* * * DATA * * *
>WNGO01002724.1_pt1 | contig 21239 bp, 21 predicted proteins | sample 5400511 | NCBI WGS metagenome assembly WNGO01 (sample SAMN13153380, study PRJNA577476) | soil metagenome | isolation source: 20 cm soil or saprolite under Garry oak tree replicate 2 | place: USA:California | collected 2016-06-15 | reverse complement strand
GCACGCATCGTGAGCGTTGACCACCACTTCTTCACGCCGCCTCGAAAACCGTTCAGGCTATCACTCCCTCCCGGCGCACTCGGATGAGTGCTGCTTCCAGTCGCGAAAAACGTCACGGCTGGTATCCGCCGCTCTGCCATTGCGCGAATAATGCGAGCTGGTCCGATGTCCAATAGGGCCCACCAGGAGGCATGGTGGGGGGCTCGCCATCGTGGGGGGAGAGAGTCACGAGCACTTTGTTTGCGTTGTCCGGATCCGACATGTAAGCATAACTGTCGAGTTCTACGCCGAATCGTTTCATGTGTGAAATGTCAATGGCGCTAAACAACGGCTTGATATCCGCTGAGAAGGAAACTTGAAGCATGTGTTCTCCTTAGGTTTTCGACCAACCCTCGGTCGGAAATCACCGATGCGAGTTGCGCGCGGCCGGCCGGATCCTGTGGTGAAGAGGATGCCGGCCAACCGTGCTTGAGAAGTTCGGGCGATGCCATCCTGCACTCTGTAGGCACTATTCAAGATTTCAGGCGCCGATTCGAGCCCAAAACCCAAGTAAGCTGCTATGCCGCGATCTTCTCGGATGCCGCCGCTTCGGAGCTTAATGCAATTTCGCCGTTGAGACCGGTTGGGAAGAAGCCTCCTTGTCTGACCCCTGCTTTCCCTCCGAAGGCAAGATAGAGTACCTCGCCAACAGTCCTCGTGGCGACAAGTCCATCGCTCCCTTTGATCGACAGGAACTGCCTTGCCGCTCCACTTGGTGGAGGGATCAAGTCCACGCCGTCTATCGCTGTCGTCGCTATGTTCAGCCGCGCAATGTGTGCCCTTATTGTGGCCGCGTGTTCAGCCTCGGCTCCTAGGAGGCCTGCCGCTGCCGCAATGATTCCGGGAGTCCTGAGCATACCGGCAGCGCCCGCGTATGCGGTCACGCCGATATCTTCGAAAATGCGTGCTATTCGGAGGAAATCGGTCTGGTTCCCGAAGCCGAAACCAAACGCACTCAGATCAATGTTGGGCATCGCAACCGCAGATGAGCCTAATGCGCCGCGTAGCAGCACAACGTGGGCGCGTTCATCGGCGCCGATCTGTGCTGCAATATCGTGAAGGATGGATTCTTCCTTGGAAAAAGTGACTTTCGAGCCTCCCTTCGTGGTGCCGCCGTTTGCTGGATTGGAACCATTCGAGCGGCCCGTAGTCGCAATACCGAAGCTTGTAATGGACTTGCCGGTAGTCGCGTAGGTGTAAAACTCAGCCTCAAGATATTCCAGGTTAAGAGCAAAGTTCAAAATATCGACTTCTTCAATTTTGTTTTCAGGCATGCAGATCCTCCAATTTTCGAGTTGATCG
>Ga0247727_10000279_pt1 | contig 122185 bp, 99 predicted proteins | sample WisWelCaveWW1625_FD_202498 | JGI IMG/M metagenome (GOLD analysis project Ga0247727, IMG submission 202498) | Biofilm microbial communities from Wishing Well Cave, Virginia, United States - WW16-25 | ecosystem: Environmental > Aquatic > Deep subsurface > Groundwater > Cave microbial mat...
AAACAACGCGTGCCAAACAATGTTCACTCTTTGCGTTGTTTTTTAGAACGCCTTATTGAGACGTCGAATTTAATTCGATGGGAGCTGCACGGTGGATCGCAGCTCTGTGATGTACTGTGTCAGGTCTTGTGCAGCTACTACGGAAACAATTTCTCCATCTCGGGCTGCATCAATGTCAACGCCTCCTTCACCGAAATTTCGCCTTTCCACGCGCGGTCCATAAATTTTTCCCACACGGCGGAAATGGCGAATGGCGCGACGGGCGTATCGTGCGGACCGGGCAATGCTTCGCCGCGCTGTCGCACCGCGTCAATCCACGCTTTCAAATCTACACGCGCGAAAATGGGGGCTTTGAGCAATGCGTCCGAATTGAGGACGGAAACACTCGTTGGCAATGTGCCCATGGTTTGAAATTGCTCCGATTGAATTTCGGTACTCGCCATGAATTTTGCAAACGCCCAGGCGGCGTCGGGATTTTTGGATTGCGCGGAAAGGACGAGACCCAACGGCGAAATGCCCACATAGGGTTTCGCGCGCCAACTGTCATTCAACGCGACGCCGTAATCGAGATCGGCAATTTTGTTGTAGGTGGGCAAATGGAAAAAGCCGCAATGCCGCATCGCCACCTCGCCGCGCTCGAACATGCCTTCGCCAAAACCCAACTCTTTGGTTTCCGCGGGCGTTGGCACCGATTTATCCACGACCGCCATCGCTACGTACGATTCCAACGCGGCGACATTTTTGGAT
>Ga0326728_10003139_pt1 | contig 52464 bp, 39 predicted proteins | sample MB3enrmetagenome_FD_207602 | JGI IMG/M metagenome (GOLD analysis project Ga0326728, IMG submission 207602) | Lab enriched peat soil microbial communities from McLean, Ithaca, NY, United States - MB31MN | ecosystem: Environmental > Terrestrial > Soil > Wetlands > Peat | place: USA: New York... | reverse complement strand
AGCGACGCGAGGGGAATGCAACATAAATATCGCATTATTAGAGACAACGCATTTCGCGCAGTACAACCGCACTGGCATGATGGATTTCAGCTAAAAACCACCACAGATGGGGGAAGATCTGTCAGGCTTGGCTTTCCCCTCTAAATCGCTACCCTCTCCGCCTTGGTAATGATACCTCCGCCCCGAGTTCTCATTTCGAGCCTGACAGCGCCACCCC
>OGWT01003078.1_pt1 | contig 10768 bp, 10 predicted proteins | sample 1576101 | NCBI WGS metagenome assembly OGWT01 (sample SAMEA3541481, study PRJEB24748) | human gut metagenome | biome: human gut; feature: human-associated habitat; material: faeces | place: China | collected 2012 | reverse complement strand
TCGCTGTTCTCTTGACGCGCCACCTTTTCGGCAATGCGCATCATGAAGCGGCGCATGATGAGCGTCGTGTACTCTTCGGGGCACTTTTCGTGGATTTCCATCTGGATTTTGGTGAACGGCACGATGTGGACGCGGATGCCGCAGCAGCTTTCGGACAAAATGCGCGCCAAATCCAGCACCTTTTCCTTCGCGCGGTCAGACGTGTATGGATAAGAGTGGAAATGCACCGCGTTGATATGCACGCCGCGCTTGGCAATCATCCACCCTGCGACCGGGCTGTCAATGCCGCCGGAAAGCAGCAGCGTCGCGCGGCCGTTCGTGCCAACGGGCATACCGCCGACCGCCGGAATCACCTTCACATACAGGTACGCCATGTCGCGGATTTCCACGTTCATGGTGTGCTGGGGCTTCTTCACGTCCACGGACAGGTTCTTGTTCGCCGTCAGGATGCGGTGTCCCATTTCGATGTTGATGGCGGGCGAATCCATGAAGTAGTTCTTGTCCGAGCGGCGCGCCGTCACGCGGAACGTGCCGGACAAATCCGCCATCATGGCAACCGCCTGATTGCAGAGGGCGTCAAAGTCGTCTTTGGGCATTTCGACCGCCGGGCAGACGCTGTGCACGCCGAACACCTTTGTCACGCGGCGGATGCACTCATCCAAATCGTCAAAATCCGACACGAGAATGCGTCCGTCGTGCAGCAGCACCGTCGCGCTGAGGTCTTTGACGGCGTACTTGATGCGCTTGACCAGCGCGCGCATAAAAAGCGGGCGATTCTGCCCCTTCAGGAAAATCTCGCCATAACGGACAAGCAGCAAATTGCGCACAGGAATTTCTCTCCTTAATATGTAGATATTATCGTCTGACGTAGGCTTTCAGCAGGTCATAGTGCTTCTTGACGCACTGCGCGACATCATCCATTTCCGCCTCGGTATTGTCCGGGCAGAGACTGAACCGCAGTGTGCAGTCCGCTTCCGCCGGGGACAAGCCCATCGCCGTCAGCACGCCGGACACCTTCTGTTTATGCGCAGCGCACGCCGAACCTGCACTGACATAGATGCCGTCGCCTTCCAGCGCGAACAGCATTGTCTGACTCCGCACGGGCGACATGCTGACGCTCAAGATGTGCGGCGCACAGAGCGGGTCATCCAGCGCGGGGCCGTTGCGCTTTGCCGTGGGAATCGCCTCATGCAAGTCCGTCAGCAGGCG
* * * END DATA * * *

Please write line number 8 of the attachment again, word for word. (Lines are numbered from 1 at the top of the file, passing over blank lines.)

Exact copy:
TCGCTGTTCTCTTGACGCGCCACCTTTTCGGCAATGCGCATCATGAAGCGGCGCATGATGAGCGTCGTGTACTCTTCGGGGCACTTTTCGTGGATTTCCATCTGGATTTTGGTGAACGGCACGATGTGGACGCGGATGCCGCAGCAGCTTTCGGACAAAATGCGCGCCAAATCCAGCACCTTTTCCTTCGCGCGGTCAGACGTGTATGGATAAGAGTGGAAATGCACCGCGTTGATATGCACGCCGCGCTTGGCAATCATCCACCCTGCGACCGGGCTGTCAATGCCGCCGGAAAGCAGCAGCGTCGCGCGGCCGTTCGTGCCAACGGGCATACCGCCGACCGCCGGAATCACCTTCACATACAGGTACGCCATGTCGCGGATTTCCACGTTCATGGTGTGCTGGGGCTTCTTCACGTCCACGGACAGGTTCTTGTTCGCCGTCAGGATGCGGTGTCCCATTTCGATGTTGATGGCGGGCGAATCCATGAAGTAGTTCTTGTCCGAGCGGCGCGCCGTCACGCGGAACGTGCCGGACAAATCCGCCATCATGGCAACCGCCTGATTGCAGAGGGCGTCAAAGTCGTCTTTGGGCATTTCGACCGCCGGGCAGACGCTGTGCACGCCGAACACCTTTGTCACGCGGCGGATGCACTCATCCAAATCGTCAAAATCCGACACGAGAATGCGTCCGTCGTGCAGCAGCACCGTCGCGCTGAGGTCTTTGACGGCGTACTTGATGCGCTTGACCAGCGCGCGCATAAAAAGCGGGCGATTCTGCCCCTTCAGGAAAATCTCGCCATAACGGACAAGCAGCAAATTGCGCACAGGAATTTCTCTCCTTAATATGTAGATATTATCGTCTGACGTAGGCTTTCAGCAGGTCATAGTGCTTCTTGACGCACTGCGCGACATCATCCATTTCCGCCTCGGTATTGTCCGGGCAGAGACTGAACCGCAGTGTGCAGTCCGCTTCCGCCGGGGACAAGCCCATCGCCGTCAGCACGCCGGACACCTTCTGTTTATGCGCAGCGCACGCCGAACCTGCACTGACATAGATGCCGTCGCCTTCCAGCGCGAACAGCATTGTCTGACTCCGCACGGGCGACATGCTGACGCTCAAGATGTGCGGCGCACAGAGCGGGTCATCCAGCGCGGGGCCGTTGCGCTTTGCCGTGGGAATCGCCTCATGCAAGTCCGTCAGCAGGCG